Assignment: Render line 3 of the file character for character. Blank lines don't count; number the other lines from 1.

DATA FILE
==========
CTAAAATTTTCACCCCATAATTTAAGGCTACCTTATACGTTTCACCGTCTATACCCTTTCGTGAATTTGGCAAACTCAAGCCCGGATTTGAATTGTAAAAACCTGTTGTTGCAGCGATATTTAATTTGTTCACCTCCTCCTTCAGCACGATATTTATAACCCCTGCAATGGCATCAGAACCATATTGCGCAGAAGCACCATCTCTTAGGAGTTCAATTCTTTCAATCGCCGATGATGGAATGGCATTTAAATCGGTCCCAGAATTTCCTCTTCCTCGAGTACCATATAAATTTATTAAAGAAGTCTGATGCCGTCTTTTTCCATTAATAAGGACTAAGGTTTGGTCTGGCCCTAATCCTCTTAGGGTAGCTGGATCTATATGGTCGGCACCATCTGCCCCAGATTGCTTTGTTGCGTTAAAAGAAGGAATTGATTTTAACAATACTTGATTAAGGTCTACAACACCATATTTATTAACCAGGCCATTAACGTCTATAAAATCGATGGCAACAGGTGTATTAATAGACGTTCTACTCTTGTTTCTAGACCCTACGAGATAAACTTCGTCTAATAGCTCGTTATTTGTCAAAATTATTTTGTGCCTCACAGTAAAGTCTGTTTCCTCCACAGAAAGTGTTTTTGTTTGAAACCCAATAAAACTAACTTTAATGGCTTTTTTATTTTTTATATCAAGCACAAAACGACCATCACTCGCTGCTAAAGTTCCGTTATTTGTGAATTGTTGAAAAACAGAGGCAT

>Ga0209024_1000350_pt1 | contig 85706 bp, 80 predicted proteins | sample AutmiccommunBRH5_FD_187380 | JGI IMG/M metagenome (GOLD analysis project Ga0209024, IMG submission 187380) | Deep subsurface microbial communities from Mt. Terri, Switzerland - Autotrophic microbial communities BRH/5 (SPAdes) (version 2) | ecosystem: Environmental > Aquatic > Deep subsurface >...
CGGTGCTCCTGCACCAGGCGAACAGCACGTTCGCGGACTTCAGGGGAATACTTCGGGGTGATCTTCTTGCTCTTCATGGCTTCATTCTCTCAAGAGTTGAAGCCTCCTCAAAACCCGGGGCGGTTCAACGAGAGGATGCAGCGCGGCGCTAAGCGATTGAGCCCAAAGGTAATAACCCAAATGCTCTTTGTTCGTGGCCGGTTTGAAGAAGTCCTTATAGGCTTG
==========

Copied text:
CGGTGCTCCTGCACCAGGCGAACAGCACGTTCGCGGACTTCAGGGGAATACTTCGGGGTGATCTTCTTGCTCTTCATGGCTTCATTCTCTCAAGAGTTGAAGCCTCCTCAAAACCCGGGGCGGTTCAACGAGAGGATGCAGCGCGGCGCTAAGCGATTGAGCCCAAAGGTAATAACCCAAATGCTCTTTGTTCGTGGCCGGTTTGAAGAAGTCCTTATAGGCTTG